Turn you not to idols, nor make to yourselves molten gods: I am the LORD your God.
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EXPOSITORY (ENGLISH BIBLE)Turn ye not unto idols.—As the Lord is their God, and there is no other God besides Him, the Israelites must never turn their affections nor address prayers or enquiries to idols. This part of the verse therefore corresponds with the first commandment of the Decalogue (Exodus 20:3). The expression here rendered “idols,” which, apart from the Prophets and Hagiographa, only occurs once more (see Leviticus 26:1), denotes non-entities—nothings, and it is in allusion to this import of the word that the Apostle remarks, “We know that an idol is nothing in the world” (1Corinthians 8:4). According to the administrators of the law during the second Temple, the injunction here “turn not” means “face not,” and forbids even the looking at or the examination of an idol.
Nor make yourselves molten gods.—This part of the verse corresponds with the second commandment in the Decalogue (Exodus 20:4-6), though the phrase “molten gods” only occurs once more where the same prohibition is enforced (Exodus 34:17).Leviticus 19:4. Turn ye not unto idols — Hebrew, אלילם, Elilim, No gods, or nothings, as the word signifies, and as idols are called, (1 Corinthians 8:4,) many of them having no being but in the fancy of their worshippers, and all of them having no virtue or power to do good or evil, Isaiah 41:23.Exodus 20:8, Exodus 20:12; Exodus 31:13-14. The two laws repeated here are the only laws in the Decalogue which assume a positive shape, all the others being introduced by the formula, "Thou shalt not." These express two great central points, the first belonging to natural law and the second to positive law, in the maintenance of the well-being of the social body of which Yahweh was the acknowledged king.
Unto idols: the word signifies such as are no gods, or nothings, as they are called, 1 Corinthians 8:4, many idols having no being, but only in the fancy of their worshippers, and all of them having no virtue or power to do good or evil, Isaiah 41:23. Molten gods, nor graven gods neither, as appears from Exo 20, whereby we learn that such expressions are generally to be understood synecdochically. 1 Corinthians 8:4, is of no worth and value, of no consequence and importance, of no avail and usefulness to its devotees; wherefore to turn from the true God to such as these is the greatest stupidity, as well as wickedness: or "look not" at them (g) for help or assistance, for they are not able to give it: and to look at them so as to view them attentively, and consider their likeness, the Jews say (h) is forbidden; and even in the heart and mind, as Aben Ezra observes, to have respect unto them was not right; or in the thoughts, as Gersom:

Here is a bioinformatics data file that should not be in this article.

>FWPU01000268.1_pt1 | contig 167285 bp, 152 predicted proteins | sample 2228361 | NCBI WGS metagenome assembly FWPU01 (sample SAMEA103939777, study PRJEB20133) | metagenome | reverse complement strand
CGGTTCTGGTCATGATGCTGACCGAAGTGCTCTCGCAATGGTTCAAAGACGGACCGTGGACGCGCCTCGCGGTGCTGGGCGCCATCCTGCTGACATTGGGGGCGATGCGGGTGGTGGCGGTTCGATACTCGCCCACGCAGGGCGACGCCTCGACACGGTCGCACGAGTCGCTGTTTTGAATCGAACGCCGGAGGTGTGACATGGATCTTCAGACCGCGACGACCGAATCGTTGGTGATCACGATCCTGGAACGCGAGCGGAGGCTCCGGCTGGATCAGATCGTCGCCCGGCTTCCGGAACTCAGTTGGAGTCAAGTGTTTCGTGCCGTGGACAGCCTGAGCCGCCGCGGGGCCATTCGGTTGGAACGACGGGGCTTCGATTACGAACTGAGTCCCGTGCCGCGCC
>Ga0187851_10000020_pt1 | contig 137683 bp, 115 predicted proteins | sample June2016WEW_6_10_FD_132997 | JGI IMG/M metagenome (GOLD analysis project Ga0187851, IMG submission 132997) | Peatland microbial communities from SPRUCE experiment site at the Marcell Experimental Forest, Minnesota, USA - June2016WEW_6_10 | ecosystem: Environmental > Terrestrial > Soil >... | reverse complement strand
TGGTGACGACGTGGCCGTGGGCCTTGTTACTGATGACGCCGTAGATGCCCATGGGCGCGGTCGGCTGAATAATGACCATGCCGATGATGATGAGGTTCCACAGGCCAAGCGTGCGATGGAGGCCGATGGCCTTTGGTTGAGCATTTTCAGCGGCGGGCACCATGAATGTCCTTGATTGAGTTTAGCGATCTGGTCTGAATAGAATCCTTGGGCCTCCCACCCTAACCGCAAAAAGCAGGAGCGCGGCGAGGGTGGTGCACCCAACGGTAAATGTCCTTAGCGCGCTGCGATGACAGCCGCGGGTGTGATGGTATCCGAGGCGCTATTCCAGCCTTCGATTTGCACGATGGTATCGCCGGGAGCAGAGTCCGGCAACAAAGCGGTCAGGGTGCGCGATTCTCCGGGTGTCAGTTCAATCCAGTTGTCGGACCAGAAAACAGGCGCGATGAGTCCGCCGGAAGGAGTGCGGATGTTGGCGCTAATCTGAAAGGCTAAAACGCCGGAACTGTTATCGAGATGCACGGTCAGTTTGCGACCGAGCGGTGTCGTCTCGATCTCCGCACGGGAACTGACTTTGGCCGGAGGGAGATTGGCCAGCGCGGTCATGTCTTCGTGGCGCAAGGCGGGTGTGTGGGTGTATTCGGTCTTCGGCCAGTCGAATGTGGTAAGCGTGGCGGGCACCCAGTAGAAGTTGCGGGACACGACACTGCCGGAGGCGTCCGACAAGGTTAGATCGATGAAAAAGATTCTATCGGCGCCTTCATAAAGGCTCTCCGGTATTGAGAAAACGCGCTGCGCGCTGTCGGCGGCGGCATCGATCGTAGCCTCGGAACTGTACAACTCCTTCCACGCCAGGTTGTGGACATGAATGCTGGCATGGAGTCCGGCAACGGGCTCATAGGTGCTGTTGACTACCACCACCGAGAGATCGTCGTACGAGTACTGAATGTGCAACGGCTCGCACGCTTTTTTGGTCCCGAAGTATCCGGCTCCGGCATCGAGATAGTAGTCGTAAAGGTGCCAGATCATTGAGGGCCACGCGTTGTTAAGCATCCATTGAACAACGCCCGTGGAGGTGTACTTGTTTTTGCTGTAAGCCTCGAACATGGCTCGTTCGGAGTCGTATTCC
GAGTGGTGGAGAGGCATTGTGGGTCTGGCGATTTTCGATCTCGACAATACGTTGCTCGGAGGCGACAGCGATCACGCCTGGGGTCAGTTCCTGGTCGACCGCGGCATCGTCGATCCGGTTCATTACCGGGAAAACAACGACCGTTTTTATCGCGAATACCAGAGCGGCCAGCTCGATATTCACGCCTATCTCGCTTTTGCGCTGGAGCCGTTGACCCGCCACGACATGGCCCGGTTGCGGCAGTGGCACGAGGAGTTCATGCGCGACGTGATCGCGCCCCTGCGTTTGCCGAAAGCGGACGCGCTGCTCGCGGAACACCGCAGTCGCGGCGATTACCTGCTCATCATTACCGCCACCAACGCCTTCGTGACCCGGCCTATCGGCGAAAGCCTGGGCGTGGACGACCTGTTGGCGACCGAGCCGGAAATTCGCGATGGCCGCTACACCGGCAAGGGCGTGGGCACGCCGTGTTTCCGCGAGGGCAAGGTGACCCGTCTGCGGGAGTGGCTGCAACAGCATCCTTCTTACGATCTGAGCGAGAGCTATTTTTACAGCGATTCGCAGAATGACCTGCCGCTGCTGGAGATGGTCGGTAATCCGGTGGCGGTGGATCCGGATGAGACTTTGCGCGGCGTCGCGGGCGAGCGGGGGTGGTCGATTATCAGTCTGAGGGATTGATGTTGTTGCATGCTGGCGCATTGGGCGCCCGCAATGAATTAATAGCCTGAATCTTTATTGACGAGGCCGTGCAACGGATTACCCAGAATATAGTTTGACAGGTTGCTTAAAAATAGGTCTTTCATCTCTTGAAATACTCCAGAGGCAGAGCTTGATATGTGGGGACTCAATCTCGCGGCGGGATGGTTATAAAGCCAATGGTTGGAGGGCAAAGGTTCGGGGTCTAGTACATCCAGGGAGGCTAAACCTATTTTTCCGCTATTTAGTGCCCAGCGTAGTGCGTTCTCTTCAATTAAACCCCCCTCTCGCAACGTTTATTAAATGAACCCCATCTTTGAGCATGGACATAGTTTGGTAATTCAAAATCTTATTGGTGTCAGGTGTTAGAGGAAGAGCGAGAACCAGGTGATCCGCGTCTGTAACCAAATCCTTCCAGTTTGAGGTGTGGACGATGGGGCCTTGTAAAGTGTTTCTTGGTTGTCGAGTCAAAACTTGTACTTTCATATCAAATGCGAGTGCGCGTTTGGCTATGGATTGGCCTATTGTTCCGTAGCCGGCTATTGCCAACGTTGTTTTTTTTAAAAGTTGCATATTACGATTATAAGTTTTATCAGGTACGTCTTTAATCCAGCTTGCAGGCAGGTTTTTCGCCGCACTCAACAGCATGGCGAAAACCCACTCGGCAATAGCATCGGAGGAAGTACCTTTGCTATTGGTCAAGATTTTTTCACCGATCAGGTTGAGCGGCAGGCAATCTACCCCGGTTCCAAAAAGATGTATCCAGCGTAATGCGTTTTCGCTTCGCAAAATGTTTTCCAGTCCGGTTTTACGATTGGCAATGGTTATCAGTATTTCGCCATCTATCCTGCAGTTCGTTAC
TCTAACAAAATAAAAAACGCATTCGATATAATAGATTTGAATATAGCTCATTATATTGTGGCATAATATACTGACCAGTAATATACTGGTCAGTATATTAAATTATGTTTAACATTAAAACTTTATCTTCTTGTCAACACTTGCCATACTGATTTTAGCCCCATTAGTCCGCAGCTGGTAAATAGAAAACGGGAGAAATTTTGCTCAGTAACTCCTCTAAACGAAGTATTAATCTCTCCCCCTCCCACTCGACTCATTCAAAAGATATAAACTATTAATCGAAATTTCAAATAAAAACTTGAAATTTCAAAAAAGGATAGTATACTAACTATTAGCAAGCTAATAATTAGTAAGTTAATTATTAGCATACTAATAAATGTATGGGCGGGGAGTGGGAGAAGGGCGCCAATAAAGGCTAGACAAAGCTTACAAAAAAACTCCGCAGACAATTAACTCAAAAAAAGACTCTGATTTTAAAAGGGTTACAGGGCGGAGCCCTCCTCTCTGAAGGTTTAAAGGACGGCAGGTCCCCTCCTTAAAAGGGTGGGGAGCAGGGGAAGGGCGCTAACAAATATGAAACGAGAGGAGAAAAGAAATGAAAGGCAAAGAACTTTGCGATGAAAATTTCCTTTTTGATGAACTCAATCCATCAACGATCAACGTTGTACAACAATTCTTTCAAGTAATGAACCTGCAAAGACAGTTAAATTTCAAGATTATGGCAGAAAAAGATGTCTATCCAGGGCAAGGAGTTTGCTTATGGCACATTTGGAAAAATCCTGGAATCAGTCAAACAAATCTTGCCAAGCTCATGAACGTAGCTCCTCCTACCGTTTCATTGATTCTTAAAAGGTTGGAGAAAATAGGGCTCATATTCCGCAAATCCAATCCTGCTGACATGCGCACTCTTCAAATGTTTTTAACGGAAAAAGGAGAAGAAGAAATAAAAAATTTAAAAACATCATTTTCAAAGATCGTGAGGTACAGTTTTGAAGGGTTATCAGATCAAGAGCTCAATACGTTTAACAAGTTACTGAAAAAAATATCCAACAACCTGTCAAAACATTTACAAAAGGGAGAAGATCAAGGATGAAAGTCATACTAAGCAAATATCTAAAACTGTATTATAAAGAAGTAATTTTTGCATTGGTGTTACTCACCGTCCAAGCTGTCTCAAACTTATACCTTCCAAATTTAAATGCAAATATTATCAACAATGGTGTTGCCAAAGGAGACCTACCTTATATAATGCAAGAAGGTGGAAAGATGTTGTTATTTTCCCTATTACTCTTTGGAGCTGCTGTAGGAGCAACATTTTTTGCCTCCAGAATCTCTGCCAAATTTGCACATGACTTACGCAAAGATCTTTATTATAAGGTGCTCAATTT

nor make to yourselves molten gods; of gold, silver, or brass, melted and cast into a mould, as the golden calf was, to which respect may be had. These laws have a respect unto the first and second commandments, Exodus 20:3,
I am the Lord, your God; who only is to be worshipped, and who has forbid the making and worshipping any image, molten or graven, and who will therefore resent idolatry of every sort, and punish for it.Turn ye not unto idols, nor make to yourselves molten gods: I am the LORD your God.
EXEGETICAL (ORIGINAL LANGUAGES)4. Turn ye not unto] As in Leviticus 19:31 (A.V. ‘Regard not’), and Leviticus 20:6.
idols] (’ělîlîm) things of nought R.V. mg. See reference there. The Heb. word occurs only here and Leviticus 26:1 in Pentateuch; a word of uncertain etymology, possibly suggesting the idea of gods from its sound (similar to that of ’ël and ’ĕlôhîm), but always associated with the idea of worthlessness. It is used by the prophets ironically of false gods in contrast to the true God.
molten gods] See Exodus 34:17. Cp. Deuteronomy 27:15.Verse 4. - Turn ye not unto idols. The word used for idols, elilim, meaning nothings, is contrasted with Elohim, God. Psalm 115 exhibits this contrast in several of its particulars. Cf. St. Paul's statement, "We know that an idol is nothing in the world, and that there is none other God but one" (1 Corinthians 8:4). "If the heart of man becomes benumbed to the use of images of false gods of any kind, he sinks down to the idols which are his ideals, and becomes as dumb and unspiritual as they are" (Lunge). The remainder of the verse forbids the transgression of the second commandment, as the earlier part of the verse forbids the transgression of the first commandment: nor make to yourselves molten gods, as was done by Jeroboam when he set up the calves (1 Kings 12:23). Leviticus 18:25) and קאה (Leviticus 18:28) are prophetic (cf. Leviticus 20:22-23), and the expression is poetical. The land is personified as a living creature, which violently rejects food that it dislikes. "Hoc enim tropo vult significare Scriptura enormitatem criminum, quod scilicet ipsae creaturae irrationales suo creatori semper obedientes et pro illo pugnantes detestentur peccatores tales eosque terra quasi evomat, cum illi expelluntur ab ea" (C. a Lap.).
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